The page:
Mixed messages as Mourinho views game from health club

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He may not have been at the stadium but Jose Mourinho spoke at Stamford Bridge all the same last night.

He may not have been in the stadium but Jose Mourinho spoke at Stamford Bridge all the same last night. The Uefa ban did not apply to his programme notes and in them his declaration that "if I say what I feel in my soul, I will attract more headlines and more trouble" was unequivocal.

For whatever hurt he feels there will, today, be balm. His extended five-year contract which will see his pay as Chelsea manager rise to £5.2m a year should be finalised. It certainly was not supposed to leak out as it did on Tuesday night following the hastily arranged negotiations which he brought about between his agent, Jorge Mendes, and Chelsea.

Given that Mourinho calls his current £4.2m deal, which has just over two years to run, "extraterrestrial" then goodness knows what description can be applied to Chelsea's offer ­ especially as his belligerent tactics, and his threats of departure, his complaints of lacking support, have forced their hand. Mourinho was certainly also annoyed that news of his deal had distracted from last night's match.

He had absented himself, of course. The Uefa ban only prevented him from being on the touchline. Instead, and in a mark of protest as well as a calculated psychological ploy, he preferred to watch from a health club behind the ground. However, there was the intriguing sight of one of his staff, the fitness coach Rui Faria, sitting at the back of the dug-out with his hat pulled tightly down and passing notes to assistant manager Steve Clarke at the front. Was Mourinho again using communication devices to get his message across, as he has done before, even though he knows by doing so he risks further punishment? Faria's actions aroused the suspicions of a Uefa official, who spoke to the bench, but Chelsea's other assistant manager, Baltemar Brito, stressed that there was "no contact with Mourinho".

The manager wrote in his notes "My message to the press is this: please concentrate on the pitch," but it was difficult to do so, especially with Faria's actions. "You don't have to try to find me, you can't," Mourinho added. "Please don't spend your time doing that."

Last night he was joined in the "private place" by Mendes, who is trusted implicitly and to such an extent that Mourinho absented himself completely from talks.

Chelsea have attempted to play down the crisis, with Mourinho complaining about everything from the way he has been implicated in the Ashley Cole tapping-up incident to the role of the club's chairman Bruce Buck. But the fact that the contract negotiations took place in the run-up to Chelsea's biggest game of the season shows how serious the situation was.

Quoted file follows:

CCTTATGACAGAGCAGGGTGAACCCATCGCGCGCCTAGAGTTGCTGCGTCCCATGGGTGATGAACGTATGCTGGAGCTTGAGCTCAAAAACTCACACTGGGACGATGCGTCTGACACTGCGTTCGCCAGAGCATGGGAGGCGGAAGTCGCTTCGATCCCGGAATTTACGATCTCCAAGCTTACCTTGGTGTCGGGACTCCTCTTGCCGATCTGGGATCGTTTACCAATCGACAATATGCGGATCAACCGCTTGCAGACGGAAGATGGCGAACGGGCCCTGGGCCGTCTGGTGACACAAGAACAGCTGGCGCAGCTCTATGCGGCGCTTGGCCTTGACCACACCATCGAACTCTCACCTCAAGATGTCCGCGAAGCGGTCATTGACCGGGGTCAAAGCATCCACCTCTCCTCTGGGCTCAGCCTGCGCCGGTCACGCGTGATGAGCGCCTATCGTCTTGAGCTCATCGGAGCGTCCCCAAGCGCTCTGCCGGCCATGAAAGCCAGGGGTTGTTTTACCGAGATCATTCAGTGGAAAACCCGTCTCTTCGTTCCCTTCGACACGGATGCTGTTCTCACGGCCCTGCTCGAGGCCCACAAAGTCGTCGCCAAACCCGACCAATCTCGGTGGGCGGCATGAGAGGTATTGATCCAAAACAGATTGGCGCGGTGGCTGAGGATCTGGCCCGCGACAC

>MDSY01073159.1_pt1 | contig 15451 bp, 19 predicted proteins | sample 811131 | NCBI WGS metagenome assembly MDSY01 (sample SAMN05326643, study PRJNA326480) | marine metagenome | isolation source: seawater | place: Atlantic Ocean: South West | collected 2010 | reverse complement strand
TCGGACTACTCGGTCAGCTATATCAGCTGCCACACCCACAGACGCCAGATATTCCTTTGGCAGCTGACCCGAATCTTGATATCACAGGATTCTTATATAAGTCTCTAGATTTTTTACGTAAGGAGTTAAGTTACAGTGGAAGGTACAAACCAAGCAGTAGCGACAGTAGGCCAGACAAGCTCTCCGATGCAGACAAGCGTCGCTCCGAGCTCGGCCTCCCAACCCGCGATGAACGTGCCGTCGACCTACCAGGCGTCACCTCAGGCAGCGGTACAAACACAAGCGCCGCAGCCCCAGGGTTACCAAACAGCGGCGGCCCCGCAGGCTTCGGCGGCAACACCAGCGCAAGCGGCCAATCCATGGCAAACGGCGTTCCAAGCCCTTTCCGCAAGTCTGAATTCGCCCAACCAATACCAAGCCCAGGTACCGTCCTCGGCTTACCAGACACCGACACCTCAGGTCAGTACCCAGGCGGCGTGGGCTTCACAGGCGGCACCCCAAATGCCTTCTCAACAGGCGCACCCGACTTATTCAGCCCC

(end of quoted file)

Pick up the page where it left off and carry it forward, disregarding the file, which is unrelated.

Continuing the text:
It is indeed unheard of even if Chelsea claim not to have been surprised. But then again they were warned ­ and by Mourinho himself. When he arrived he made it clear that he would be high-maintenance, that he would expect a lot in return for his intense commitment.

It also quickly transpired that he is not easy to please. Happiness, even Mourinho's friends admit, is a relative concept. "He is happier rather than happy," one close associate said. What was more important, his friends claim, is not the stellar contract but that Chelsea have explained their position and acted on his demands and his grievances. He feels vindicated.

However the issue of the contract undoubtedly rankled ­ and simply because Mourinho had made it plain before Christmas that he wanted a longer deal. The response he got back was not discouraging but Abramovich expected negotiations to take place after the season's end. Mourinho is a calculating character and even his most apparently spontaneous actions are usually thought through.

Chelsea have been warned and despite the new deal they know that another drama may be just around the corner. They expect it. It's just Jose's way.

"It is strange that in this industry, when you say what you feel and believe, you pay for it," he said, again in his notes. Pay for it and, of course, get paid handsomely for it.



Jose Mourinho Chelsea £5.2m
Sven Goran Eriksson England £4m
Sir Alex Ferguson Manchester United £3.6m
Arsène Wenger Arsenal £2.3m


Marcello Lippi Italy £0.68m
Fabio Capello Juventus £2.05m

Roberto Mancini Inter £1.7m

Carlo Ancelotti Milan low basic wage with big bonuses according to results


Felix Magath Bayern Munich £3m


Luis Aragones Spain £0.34m
Frank Rijkaard Barcelona £0.82m
*Claudio Ranieri Valencia £1.5m

All figures show basic salary

* Ranieri's wage at time of sacking